This article, authored by Susan Gorman, was first published by Richard Ina of the Ina Wealth Management Group in the Spring 2015 issue of The Executive Quarterly.
Protecting innovation has become far more difficult in the last few years, especially in the biotech and pharma fields. The Supreme Court has shifted its attention toward intellectual property, deciding more patent cases since 2010 than it has in the previous two decades. Additionally, the passage of the America Invents Act in September 2011 moved the United States from awarding patents on a First-To-Invent basis to a system rewarding the First-Inventor-To-File. Now, Congress is considering additional patent law reform.
Despite the challenging landscape, there are some steps that can be taken to increase the probability of success for companies who want to protect the inventions at the core of their business and stay competitive.
Eligible Subject Matter
The first step is to determine how to present the innovation so that it will be deemed patent eligible. Prior to 2012, the Supreme Court had decreed that “anything under the sun that is made by man” was patent eligible. Since then, the Supreme Court has started to focus on what is not patentable, including DNA, proteins and many isolated/purified natural products. This turn of events is particularly difficult for those of us in the biotech/pharma sector whose roots are in the natural world.
Yet, there is still some hope.
Late last year, the United States Patent and Trademark Office (USPTO) issued revised Guidelines that provide good examples of patent eligible claims despite the fact that the underlying product or process is “natural.” Thoughtful consideration of these examples allows companies to identify the “significantly more” that the Supreme Court says is needed to jump the eligible subject matter hurdle. For example, an isolated/purified product that has a marked difference in its characteristics compared to its naturally occurring counterpart can be eligible subject matter, such as a purified protein having a crystalline structure that is not found in nature or which has a different polysaccharide profile when produced by recombinant organisms. While the scope of such eligible claims is not as broad as pre-2012, generally they are still able to provide solid protection for the company’s product/process.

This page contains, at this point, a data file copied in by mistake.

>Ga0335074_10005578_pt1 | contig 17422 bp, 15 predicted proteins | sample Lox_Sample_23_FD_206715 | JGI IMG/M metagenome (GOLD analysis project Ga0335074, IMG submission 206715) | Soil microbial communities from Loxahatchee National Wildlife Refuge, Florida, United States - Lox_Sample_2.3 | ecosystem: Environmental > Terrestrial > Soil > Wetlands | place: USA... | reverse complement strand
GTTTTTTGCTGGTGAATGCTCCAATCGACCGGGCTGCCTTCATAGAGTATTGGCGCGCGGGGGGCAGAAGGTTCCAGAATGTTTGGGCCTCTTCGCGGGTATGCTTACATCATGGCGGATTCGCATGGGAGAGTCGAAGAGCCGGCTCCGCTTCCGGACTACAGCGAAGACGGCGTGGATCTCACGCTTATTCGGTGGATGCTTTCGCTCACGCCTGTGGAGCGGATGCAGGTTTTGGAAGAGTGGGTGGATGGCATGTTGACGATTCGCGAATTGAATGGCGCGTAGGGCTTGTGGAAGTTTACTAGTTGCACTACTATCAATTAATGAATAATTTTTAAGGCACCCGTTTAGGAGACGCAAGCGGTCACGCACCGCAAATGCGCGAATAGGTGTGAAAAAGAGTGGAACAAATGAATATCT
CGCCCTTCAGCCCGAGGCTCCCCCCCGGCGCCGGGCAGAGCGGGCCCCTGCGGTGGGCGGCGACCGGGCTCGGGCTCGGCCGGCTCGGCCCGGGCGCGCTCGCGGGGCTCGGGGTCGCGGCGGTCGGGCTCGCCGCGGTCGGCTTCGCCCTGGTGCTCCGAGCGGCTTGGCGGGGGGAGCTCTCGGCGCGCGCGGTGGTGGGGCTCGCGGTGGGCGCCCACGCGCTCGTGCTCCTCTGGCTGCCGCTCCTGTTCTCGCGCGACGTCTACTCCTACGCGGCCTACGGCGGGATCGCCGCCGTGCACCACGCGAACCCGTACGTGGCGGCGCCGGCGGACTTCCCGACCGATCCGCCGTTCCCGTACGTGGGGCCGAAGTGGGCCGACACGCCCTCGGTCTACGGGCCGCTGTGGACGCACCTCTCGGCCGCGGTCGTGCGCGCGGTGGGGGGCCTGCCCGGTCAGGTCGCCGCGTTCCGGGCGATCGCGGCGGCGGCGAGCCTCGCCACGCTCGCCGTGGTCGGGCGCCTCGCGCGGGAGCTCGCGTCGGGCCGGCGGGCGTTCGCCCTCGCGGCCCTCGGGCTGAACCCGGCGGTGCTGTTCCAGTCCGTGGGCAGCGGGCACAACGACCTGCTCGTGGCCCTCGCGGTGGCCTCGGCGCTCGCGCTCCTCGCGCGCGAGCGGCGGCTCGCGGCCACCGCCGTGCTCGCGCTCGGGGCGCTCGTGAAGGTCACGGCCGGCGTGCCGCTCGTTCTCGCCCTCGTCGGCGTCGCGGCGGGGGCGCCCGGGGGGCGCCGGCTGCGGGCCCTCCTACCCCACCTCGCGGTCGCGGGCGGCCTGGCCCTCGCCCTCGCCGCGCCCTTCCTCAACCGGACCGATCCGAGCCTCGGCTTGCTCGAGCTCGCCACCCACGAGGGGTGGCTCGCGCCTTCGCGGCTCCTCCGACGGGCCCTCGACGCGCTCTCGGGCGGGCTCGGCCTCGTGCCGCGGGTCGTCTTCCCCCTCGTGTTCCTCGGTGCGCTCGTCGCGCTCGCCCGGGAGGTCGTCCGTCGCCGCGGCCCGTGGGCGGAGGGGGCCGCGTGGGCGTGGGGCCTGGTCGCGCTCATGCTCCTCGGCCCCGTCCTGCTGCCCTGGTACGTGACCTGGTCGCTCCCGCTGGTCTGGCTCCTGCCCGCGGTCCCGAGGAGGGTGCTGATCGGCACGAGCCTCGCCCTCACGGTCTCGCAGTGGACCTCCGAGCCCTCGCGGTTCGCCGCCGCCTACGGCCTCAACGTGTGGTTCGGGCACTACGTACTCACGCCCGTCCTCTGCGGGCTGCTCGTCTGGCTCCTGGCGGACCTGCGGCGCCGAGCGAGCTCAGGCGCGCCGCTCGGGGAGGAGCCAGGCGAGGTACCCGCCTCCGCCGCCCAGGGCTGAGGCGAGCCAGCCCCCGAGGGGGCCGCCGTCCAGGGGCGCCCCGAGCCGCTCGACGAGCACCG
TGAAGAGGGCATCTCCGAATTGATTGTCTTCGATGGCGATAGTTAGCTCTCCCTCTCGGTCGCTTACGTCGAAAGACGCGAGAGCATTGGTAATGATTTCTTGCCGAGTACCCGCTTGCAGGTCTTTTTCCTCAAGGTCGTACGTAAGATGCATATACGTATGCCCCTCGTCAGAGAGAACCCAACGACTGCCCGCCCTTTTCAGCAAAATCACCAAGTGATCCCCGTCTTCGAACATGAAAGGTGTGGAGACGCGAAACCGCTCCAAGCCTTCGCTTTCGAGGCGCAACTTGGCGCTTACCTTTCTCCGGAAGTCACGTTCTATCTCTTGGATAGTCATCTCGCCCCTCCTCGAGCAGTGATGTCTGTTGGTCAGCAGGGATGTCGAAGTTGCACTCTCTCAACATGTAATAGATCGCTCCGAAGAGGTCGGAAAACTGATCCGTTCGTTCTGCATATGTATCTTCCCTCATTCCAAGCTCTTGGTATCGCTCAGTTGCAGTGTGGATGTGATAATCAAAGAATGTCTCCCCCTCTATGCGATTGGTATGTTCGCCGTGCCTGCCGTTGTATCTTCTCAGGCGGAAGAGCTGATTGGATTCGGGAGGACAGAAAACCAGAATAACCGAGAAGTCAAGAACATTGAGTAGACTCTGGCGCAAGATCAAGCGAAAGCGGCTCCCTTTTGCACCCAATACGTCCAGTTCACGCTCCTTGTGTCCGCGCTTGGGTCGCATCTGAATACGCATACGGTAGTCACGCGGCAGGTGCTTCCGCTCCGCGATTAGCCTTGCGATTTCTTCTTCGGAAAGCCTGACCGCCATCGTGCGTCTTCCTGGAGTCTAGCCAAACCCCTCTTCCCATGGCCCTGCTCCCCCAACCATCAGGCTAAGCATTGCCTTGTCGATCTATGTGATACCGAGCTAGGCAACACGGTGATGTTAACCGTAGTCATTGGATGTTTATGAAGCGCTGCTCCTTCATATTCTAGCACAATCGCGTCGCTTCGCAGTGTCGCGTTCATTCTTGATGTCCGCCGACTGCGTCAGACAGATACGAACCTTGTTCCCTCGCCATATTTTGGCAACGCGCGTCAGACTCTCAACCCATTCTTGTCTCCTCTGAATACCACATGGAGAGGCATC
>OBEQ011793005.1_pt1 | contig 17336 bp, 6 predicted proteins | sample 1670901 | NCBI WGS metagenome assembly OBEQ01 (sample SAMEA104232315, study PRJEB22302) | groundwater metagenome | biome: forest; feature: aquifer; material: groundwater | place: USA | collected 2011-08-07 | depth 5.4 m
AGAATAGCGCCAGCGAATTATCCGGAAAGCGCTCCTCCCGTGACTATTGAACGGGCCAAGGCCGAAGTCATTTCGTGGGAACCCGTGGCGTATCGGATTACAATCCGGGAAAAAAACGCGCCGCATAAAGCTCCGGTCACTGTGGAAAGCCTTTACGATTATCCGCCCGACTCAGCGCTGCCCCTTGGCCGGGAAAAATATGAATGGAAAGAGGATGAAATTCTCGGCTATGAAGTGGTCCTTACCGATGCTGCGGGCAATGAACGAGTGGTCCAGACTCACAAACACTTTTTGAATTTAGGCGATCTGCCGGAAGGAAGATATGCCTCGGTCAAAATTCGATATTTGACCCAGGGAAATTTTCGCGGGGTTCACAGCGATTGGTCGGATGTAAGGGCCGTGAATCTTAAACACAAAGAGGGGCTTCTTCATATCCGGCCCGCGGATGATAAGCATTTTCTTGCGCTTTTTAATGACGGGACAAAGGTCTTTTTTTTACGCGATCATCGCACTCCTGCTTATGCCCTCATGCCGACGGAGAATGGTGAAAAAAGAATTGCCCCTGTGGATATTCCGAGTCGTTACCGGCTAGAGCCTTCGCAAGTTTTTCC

Timing is Everything
The move to the First-Inventor-To-File system encourages early filing of applications, but this approach has drawbacks. If an application is filed too early, the description of the innovation may be incomplete. This can be particularly problematic if what is missing is needed to place the invention into the eligible subject matter realm. Also, while pharmaceutical companies perform comparative tests of their new drug treatment to a closely related known drug, the tests are frequently performed after a patent application has been filed, which may affect the ability to rely on those results. Consequently it is more important than ever to consider timing when filing applications.
So while it is more difficult to obtain broad protection of biotech/pharma innovations, a focused approach to application preparation and filing can ensure that an innovation can obtain solid protection without unduly compromising the scope of the protection.
Susan Gorman, founder of Gorman IP Law, is a scientist and a lawyer focused on helping companies leverage intellectual property assets to maintain a competitive advantage, enhance market share, plan for growth and better manage resources and expenses. Through a proprietary process, Gorman IP Law helps businesses build a formal IP strategic plan that defines your business goals, establishes benchmarks and allows you to better project costs. Dr. Gorman can be reached at email@example.com.
The information contained herein has been prepared by Gorman IP Law, APC, for informational purposes only and is not legal advice.